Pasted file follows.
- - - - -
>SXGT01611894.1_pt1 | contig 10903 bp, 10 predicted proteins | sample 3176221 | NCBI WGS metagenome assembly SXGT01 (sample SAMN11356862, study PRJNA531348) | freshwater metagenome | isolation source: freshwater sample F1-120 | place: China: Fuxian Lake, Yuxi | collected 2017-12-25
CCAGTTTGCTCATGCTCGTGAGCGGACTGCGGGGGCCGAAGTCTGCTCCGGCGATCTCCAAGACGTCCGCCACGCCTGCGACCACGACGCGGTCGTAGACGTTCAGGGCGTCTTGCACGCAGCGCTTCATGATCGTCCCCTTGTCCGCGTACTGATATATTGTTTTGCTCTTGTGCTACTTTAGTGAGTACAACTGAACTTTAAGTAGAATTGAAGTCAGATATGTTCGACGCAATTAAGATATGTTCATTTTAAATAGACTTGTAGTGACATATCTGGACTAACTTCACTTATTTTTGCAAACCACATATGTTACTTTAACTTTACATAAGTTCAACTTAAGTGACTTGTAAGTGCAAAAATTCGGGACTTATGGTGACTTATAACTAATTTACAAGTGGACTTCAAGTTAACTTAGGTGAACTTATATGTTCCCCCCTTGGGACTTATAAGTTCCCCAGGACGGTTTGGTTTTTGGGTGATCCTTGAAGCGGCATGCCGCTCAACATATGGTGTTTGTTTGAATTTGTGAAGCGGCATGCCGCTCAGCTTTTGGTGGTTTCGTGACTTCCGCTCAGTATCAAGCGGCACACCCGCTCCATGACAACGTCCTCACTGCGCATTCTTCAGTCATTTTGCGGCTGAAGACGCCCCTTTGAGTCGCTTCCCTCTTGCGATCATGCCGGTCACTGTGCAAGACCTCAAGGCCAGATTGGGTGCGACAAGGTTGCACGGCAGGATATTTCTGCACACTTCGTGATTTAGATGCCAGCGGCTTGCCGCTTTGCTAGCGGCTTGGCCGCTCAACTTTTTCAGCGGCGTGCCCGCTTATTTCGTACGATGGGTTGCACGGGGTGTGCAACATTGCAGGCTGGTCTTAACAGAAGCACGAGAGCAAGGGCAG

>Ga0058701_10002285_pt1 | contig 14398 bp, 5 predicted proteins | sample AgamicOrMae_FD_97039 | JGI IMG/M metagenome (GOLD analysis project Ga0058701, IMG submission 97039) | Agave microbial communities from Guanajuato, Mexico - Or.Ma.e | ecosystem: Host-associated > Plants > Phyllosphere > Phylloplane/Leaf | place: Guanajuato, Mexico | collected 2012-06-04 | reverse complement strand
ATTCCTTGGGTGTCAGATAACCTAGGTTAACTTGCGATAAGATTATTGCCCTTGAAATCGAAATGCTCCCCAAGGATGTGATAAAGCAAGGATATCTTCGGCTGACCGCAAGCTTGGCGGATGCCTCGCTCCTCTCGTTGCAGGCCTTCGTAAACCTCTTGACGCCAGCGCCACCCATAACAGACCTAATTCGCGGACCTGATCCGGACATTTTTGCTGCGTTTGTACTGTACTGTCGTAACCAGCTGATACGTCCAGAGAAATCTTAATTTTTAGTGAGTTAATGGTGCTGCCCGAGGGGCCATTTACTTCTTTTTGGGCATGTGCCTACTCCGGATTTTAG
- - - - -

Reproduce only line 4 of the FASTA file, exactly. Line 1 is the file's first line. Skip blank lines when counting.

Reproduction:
ATTCCTTGGGTGTCAGATAACCTAGGTTAACTTGCGATAAGATTATTGCCCTTGAAATCGAAATGCTCCCCAAGGATGTGATAAAGCAAGGATATCTTCGGCTGACCGCAAGCTTGGCGGATGCCTCGCTCCTCTCGTTGCAGGCCTTCGTAAACCTCTTGACGCCAGCGCCACCCATAACAGACCTAATTCGCGGACCTGATCCGGACATTTTTGCTGCGTTTGTACTGTACTGTCGTAACCAGCTGATACGTCCAGAGAAATCTTAATTTTTAGTGAGTTAATGGTGCTGCCCGAGGGGCCATTTACTTCTTTTTGGGCATGTGCCTACTCCGGATTTTAG